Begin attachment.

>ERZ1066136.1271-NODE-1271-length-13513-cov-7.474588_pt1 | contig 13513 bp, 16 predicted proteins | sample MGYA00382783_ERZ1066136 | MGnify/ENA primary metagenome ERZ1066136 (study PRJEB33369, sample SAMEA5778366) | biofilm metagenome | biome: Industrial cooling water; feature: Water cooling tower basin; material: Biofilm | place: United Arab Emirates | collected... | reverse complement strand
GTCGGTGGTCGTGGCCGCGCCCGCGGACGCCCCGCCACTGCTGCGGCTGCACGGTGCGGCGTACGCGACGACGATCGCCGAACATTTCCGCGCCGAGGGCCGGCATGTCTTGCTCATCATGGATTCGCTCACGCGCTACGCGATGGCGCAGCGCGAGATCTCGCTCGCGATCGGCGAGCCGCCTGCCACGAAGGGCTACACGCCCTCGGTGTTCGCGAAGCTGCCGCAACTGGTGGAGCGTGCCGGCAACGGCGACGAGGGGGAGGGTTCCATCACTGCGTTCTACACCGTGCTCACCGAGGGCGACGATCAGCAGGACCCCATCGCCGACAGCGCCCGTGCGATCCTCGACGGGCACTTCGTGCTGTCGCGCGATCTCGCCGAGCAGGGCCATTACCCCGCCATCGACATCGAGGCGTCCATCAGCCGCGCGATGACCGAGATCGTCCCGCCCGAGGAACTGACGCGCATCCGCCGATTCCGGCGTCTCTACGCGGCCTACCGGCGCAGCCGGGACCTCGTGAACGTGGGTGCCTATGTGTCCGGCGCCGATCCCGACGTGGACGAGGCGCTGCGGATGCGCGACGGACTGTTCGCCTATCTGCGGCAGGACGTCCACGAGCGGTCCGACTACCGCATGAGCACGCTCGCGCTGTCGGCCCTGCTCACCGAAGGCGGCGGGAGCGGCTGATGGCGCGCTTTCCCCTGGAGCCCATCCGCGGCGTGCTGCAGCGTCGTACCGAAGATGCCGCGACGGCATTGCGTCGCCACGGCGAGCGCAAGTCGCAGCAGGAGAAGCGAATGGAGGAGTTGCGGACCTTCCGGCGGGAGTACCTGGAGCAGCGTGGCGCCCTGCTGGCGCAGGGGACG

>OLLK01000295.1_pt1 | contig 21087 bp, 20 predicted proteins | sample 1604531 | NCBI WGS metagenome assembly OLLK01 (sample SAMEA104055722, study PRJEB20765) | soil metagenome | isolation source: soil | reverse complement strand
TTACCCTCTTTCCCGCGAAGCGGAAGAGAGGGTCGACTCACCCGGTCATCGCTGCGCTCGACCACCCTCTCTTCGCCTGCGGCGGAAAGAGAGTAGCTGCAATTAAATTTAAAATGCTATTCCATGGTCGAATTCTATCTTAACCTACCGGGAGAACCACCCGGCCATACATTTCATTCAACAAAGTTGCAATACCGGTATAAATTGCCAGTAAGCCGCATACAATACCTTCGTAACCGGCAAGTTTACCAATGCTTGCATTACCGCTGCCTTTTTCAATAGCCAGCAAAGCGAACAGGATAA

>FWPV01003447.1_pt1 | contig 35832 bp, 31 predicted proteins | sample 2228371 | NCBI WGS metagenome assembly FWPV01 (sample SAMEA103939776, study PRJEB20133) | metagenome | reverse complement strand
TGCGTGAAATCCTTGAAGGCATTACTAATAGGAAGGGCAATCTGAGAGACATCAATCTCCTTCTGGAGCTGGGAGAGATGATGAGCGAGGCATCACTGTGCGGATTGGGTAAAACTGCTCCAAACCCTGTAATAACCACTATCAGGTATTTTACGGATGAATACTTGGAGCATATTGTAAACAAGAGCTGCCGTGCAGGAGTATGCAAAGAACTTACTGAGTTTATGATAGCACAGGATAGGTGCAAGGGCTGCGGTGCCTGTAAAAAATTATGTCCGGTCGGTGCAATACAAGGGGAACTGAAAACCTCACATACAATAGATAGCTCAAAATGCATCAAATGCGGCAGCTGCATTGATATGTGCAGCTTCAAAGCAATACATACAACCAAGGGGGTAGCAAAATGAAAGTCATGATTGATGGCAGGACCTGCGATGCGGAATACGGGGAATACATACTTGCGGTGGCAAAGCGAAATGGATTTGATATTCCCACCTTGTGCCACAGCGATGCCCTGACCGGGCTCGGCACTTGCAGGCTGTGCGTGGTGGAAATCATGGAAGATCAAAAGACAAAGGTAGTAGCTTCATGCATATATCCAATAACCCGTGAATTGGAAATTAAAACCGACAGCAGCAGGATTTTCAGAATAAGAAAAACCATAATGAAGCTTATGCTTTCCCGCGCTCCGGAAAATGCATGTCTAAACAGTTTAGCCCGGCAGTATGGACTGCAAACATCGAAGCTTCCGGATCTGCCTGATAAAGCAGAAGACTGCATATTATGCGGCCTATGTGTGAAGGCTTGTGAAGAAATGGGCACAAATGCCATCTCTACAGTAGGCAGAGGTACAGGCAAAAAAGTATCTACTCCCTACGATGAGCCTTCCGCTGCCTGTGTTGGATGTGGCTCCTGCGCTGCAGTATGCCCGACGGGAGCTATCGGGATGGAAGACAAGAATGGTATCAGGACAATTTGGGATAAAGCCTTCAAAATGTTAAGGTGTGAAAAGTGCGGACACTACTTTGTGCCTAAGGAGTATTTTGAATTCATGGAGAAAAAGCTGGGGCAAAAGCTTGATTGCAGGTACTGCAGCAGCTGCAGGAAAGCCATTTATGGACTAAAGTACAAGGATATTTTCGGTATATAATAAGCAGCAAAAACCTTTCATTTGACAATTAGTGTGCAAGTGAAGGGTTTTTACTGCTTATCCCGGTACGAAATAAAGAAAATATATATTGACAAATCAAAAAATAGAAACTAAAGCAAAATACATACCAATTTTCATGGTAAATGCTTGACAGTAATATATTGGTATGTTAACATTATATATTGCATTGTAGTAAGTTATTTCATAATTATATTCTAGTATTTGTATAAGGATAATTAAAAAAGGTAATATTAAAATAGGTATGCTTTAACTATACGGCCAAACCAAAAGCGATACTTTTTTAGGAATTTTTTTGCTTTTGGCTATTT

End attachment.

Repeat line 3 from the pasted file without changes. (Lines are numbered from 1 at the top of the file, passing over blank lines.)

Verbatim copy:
>OLLK01000295.1_pt1 | contig 21087 bp, 20 predicted proteins | sample 1604531 | NCBI WGS metagenome assembly OLLK01 (sample SAMEA104055722, study PRJEB20765) | soil metagenome | isolation source: soil | reverse complement strand